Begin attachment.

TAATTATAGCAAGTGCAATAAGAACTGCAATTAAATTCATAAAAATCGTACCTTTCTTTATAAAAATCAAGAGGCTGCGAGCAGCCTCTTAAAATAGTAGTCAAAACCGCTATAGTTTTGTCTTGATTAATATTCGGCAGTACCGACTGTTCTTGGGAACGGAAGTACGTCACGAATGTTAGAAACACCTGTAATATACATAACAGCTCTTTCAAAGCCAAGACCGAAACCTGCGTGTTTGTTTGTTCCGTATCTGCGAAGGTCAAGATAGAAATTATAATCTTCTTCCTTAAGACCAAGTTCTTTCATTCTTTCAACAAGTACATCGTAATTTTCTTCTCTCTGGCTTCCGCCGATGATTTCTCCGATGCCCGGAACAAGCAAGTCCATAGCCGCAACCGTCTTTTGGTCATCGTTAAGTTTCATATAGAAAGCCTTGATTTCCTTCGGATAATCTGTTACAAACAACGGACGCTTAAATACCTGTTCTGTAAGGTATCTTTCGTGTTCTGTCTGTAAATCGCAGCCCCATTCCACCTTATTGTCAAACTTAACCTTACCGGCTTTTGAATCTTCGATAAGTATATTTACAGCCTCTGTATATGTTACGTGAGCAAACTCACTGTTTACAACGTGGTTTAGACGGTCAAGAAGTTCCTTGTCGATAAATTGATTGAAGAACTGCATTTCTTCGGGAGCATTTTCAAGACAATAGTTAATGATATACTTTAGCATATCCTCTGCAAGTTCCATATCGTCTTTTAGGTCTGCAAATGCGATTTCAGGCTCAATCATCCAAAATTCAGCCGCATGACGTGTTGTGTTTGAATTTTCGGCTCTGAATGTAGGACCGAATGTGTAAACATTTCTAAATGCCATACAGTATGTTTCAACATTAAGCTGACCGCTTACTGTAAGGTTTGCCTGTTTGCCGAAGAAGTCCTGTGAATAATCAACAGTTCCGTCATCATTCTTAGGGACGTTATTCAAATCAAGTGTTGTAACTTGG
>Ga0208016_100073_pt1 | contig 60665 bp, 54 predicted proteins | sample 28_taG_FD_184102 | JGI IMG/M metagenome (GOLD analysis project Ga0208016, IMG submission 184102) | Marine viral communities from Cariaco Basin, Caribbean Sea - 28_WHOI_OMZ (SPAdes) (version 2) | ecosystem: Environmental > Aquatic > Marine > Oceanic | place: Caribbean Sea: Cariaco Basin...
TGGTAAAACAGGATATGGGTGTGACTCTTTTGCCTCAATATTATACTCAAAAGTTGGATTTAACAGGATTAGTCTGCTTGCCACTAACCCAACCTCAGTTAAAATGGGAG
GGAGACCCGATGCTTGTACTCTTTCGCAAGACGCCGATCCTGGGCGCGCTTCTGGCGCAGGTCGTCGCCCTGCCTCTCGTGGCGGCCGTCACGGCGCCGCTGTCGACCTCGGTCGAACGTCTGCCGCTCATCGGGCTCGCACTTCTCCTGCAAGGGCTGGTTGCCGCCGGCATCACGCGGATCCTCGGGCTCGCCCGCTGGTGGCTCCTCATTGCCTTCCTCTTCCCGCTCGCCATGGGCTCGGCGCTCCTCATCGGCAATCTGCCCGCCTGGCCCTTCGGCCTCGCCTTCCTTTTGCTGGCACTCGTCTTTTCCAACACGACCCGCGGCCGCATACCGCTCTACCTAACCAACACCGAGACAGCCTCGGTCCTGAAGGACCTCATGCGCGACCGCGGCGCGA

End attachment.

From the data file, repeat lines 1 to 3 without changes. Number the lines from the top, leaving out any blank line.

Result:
TAATTATAGCAAGTGCAATAAGAACTGCAATTAAATTCATAAAAATCGTACCTTTCTTTATAAAAATCAAGAGGCTGCGAGCAGCCTCTTAAAATAGTAGTCAAAACCGCTATAGTTTTGTCTTGATTAATATTCGGCAGTACCGACTGTTCTTGGGAACGGAAGTACGTCACGAATGTTAGAAACACCTGTAATATACATAACAGCTCTTTCAAAGCCAAGACCGAAACCTGCGTGTTTGTTTGTTCCGTATCTGCGAAGGTCAAGATAGAAATTATAATCTTCTTCCTTAAGACCAAGTTCTTTCATTCTTTCAACAAGTACATCGTAATTTTCTTCTCTCTGGCTTCCGCCGATGATTTCTCCGATGCCCGGAACAAGCAAGTCCATAGCCGCAACCGTCTTTTGGTCATCGTTAAGTTTCATATAGAAAGCCTTGATTTCCTTCGGATAATCTGTTACAAACAACGGACGCTTAAATACCTGTTCTGTAAGGTATCTTTCGTGTTCTGTCTGTAAATCGCAGCCCCATTCCACCTTATTGTCAAACTTAACCTTACCGGCTTTTGAATCTTCGATAAGTATATTTACAGCCTCTGTATATGTTACGTGAGCAAACTCACTGTTTACAACGTGGTTTAGACGGTCAAGAAGTTCCTTGTCGATAAATTGATTGAAGAACTGCATTTCTTCGGGAGCATTTTCAAGACAATAGTTAATGATATACTTTAGCATATCCTCTGCAAGTTCCATATCGTCTTTTAGGTCTGCAAATGCGATTTCAGGCTCAATCATCCAAAATTCAGCCGCATGACGTGTTGTGTTTGAATTTTCGGCTCTGAATGTAGGACCGAATGTGTAAACATTTCTAAATGCCATACAGTATGTTTCAACATTAAGCTGACCGCTTACTGTAAGGTTTGCCTGTTTGCCGAAGAAGTCCTGTGAATAATCAACAGTTCCGTCATCATTCTTAGGGACGTTATTCAAATCAAGTGTTGTAACTTGG
>Ga0208016_100073_pt1 | contig 60665 bp, 54 predicted proteins | sample 28_taG_FD_184102 | JGI IMG/M metagenome (GOLD analysis project Ga0208016, IMG submission 184102) | Marine viral communities from Cariaco Basin, Caribbean Sea - 28_WHOI_OMZ (SPAdes) (version 2) | ecosystem: Environmental > Aquatic > Marine > Oceanic | place: Caribbean Sea: Cariaco Basin...
TGGTAAAACAGGATATGGGTGTGACTCTTTTGCCTCAATATTATACTCAAAAGTTGGATTTAACAGGATTAGTCTGCTTGCCACTAACCCAACCTCAGTTAAAATGGGAG